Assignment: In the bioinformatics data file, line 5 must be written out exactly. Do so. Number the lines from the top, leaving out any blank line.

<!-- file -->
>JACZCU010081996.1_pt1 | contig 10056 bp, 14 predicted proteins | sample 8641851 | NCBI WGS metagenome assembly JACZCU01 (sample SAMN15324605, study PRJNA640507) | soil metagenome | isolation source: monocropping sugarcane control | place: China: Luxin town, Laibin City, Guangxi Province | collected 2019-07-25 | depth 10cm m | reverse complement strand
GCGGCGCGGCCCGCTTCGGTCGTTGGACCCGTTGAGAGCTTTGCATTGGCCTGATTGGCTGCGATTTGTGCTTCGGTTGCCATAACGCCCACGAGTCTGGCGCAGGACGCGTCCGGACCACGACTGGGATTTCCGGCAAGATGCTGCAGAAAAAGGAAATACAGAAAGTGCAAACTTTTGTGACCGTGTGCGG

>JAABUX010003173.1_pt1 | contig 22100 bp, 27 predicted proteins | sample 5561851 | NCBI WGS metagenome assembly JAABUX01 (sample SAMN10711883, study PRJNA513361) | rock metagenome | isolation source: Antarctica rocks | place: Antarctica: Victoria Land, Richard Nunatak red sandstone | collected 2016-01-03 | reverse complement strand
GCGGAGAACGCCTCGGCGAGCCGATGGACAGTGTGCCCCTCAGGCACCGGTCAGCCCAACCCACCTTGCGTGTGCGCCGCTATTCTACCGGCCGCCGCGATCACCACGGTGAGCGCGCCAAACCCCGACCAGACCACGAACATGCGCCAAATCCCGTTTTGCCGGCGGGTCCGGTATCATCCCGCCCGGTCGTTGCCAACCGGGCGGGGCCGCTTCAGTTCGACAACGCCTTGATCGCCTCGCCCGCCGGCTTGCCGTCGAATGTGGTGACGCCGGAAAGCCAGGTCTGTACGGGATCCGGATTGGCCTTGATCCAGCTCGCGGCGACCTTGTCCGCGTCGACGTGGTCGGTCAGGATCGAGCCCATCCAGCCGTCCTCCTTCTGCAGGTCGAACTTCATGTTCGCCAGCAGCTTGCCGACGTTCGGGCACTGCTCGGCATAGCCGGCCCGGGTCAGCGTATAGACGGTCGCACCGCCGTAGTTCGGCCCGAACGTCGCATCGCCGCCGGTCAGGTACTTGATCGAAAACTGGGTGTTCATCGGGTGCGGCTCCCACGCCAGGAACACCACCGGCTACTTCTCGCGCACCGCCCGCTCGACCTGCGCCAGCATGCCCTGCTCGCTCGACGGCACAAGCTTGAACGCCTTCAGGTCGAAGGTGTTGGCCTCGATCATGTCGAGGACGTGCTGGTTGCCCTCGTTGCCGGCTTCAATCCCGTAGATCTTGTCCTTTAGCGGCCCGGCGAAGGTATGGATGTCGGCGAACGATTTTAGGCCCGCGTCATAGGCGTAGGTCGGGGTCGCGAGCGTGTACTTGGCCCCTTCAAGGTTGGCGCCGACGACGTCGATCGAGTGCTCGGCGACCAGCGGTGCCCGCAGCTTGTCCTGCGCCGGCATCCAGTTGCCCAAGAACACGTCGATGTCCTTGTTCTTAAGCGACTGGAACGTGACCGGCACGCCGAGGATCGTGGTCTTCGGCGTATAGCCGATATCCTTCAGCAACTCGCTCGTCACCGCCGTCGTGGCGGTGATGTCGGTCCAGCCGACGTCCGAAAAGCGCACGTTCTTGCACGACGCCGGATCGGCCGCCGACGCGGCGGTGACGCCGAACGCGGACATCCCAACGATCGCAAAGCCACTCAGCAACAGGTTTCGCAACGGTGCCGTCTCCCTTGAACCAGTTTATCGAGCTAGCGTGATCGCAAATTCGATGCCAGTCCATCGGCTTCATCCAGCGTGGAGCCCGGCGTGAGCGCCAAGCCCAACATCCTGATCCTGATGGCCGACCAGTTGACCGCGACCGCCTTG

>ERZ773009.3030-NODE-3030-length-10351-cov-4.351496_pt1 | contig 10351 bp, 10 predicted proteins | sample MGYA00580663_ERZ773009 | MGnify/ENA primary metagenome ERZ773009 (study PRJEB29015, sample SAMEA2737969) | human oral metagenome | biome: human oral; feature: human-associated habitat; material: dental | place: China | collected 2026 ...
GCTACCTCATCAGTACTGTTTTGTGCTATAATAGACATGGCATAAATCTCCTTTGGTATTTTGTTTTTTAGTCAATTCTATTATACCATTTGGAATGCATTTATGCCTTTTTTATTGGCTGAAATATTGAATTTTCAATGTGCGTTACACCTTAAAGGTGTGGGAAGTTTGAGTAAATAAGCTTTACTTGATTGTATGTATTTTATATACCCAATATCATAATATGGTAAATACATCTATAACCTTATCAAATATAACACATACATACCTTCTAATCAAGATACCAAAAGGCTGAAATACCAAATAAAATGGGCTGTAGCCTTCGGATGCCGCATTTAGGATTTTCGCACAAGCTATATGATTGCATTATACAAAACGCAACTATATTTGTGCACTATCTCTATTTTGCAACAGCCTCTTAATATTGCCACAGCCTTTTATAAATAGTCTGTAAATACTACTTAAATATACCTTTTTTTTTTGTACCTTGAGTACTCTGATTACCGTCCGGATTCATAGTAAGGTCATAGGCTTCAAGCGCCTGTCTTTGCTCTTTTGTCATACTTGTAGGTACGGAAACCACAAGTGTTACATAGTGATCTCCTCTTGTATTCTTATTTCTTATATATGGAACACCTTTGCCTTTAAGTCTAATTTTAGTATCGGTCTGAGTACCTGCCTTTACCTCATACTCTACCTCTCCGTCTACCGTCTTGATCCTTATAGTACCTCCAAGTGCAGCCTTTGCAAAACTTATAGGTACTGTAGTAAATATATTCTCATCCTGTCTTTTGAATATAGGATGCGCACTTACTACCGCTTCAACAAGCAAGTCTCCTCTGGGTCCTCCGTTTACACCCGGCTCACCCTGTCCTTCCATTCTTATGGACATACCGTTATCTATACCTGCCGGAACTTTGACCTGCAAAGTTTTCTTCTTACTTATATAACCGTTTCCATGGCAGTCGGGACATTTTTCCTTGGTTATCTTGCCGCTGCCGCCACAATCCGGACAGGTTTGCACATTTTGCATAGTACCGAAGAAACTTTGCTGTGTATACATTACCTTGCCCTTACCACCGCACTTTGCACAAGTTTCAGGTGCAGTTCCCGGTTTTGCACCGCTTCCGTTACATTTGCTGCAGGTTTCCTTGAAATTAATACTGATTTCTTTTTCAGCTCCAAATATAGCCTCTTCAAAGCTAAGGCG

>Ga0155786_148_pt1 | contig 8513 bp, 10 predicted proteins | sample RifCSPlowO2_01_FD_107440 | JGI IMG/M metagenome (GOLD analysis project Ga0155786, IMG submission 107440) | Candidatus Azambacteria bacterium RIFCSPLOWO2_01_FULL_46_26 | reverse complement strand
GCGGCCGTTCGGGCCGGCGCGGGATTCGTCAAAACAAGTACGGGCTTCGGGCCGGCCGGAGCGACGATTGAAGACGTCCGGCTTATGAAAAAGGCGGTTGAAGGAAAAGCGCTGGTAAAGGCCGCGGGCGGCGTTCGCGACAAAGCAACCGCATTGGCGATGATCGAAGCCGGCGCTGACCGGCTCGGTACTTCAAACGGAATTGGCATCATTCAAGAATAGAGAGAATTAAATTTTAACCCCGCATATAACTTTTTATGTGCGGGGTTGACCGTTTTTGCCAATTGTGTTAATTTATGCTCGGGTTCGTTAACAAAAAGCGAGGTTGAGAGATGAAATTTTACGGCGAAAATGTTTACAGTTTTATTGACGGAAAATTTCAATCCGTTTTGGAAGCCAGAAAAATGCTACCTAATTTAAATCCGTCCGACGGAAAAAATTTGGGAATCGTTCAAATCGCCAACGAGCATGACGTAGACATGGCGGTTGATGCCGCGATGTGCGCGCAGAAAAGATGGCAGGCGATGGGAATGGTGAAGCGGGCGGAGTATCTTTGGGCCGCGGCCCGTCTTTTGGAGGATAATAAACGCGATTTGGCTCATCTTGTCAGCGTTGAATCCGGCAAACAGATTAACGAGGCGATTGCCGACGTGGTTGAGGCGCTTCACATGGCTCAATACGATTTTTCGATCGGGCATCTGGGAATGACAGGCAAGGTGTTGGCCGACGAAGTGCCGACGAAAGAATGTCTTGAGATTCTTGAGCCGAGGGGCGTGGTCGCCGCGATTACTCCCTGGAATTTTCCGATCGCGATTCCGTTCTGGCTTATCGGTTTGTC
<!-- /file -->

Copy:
>ERZ773009.3030-NODE-3030-length-10351-cov-4.351496_pt1 | contig 10351 bp, 10 predicted proteins | sample MGYA00580663_ERZ773009 | MGnify/ENA primary metagenome ERZ773009 (study PRJEB29015, sample SAMEA2737969) | human oral metagenome | biome: human oral; feature: human-associated habitat; material: dental | place: China | collected 2026 ...